I am happy to report that the workshop on fruit trees that took place on Saturday at the new Mississippi Mills Youth Centre in Almonte was a ‘standing room only’ success. Close to sixty enthusiastic gardeners spent three hours on a Saturday morning in rapt attention – whether it was the fascinating subject or Ed Lawrence’s mellifluous voice, I was delighted by the interest and enthusiastic questions from all the budding orchardists. We did not charge for the workshop, instead asking for a donation to the Youth Centre. I am very happy to report that $280 was raised to help build a garden in front of the Youth Centre!
The promotion of this event taught me a few things. As I am a bit of a Luddite I admit that I have been sceptical of the power of social media (Full disclosure – I have had a Face Book account for several years but basically just use it to see what my daughters-in-law are posting about my eight grandkids).
Due to the limited time and resources to promote this workshop I asked a half-dozen retail establishments in downtown Almonte to put up a poster in their window – and am happy to report that they did so very willingly. My other approach was to ask four different gardening-focused groups to post the notice on their social media platforms – before I knew it these posts were quickly picked up by many, many other groups. And at the risk of stating the obvious, these posts reached primarily those that are most likely to have an interest in the subject – the community of local gardeners!
The Power of the Hoop
Sunday noon the outside temperature was 1 C, sunny but with a chilly wind. Inside the Hoop House (basically an unheated greenhouse) it was a balmy 27 C. As readers may recall, I have written before about a Hoop House adventure that I was fortunate to join in 2015 as a group of local gardeners took over a 1500 square-foot Hoop House.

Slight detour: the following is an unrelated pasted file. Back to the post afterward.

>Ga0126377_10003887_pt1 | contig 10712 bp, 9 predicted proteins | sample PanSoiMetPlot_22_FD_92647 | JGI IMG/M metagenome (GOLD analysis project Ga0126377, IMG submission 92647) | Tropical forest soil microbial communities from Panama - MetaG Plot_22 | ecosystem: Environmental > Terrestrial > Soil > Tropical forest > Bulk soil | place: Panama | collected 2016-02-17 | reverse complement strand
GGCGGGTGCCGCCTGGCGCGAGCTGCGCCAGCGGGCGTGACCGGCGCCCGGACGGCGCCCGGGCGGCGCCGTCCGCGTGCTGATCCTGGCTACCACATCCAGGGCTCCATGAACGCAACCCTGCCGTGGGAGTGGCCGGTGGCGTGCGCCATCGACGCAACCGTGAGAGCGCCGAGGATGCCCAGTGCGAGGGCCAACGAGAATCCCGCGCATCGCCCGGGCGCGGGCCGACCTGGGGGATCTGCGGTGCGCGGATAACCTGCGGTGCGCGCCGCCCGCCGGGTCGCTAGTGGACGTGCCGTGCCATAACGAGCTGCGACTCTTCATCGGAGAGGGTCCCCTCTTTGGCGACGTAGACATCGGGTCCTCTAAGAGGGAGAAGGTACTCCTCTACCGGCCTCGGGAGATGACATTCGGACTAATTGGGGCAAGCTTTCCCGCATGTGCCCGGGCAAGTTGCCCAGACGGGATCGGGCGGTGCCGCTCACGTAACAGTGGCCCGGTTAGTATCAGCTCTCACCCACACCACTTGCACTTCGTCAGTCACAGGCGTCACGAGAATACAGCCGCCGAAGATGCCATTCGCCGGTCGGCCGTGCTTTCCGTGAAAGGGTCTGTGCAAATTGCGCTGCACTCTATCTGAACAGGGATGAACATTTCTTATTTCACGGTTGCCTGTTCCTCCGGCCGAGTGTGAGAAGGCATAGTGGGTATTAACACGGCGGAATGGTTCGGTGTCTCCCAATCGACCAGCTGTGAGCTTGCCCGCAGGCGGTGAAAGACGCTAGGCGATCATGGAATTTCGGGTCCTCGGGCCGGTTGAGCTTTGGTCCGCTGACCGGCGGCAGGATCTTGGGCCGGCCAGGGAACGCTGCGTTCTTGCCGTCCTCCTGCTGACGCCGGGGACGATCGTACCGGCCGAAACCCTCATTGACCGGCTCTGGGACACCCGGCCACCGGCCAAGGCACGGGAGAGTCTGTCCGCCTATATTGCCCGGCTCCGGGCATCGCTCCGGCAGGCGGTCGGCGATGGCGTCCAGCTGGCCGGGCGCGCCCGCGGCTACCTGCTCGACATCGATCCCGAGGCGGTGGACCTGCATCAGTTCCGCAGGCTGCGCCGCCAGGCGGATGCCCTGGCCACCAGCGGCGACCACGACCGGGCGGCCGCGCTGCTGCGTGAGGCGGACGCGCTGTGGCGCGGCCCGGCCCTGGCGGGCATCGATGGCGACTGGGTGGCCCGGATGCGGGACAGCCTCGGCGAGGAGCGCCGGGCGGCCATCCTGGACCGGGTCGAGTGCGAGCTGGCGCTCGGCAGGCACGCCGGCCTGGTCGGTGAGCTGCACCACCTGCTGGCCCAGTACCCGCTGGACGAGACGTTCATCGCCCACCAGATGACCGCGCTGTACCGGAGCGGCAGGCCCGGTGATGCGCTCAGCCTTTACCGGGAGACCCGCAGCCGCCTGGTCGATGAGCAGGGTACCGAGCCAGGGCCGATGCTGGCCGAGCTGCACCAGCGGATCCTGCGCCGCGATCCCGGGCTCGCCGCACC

You have to be a mighty hardy vegetable to survive winter temperatures (after all the temperature in the Hoop House drops back down to outside temperatures overnight.) So I was really curious to see what was still alive. There were many pleasant surprises on Sunday. There was absolutely no frost in the ground and our bags of composted horse manure that we had put in the Hoop House in the fall were nicely thawed and ready to use and one of our most enthusiastic members had watered the growing beds. But the first order of business was to check out whether any of the plants from late last fall had survived. The mâche, spinach and arugula that we planted last fall are alive and well, and the turnips are looking particularly yummy!
More Seedy Opportunities
If you happened to miss Seedy Saturday in Almonte, held a couple of weeks ago at the Civitan Club in Almonte do not despair, there are many other opportunities to join like-minded gardeners in jam-packed auditorium full of vendors of heritage seeds, a seed exchange table, presentations on gardening and tables with local gardening groups. One of the most important aspects of the event was the opportunity for networking with many gardening groups to learn of their latest accomplishments and their plans for 2017.
Seedy Saturdays/Sundays are a remarkable phenomenon. The Canadian charitable organization Seeds of Diversity has taken on a loose organizational role, providing some guidance and some publicity for these events. They are not one event, but a series of separate events, which have sprung up across the country, each individually and uniquely organized under the same general themes of encouraging the use of open-pollinated and heritage seeds, enabling a local seed exchange, and educating the public about seed saving and environmentally responsible gardening practices.
For more details on the great network of Seedy Saturday (and Sunday) events taking place across the country, check out the Seeds of Diversity website. This year Seedy Saturday in Ottawa takes place March 4 at Britannia Park (Ron Kolbus Lakeside Centre) and Seedy Sunday is in Perth on March 5 at the Royal Canadian Legion.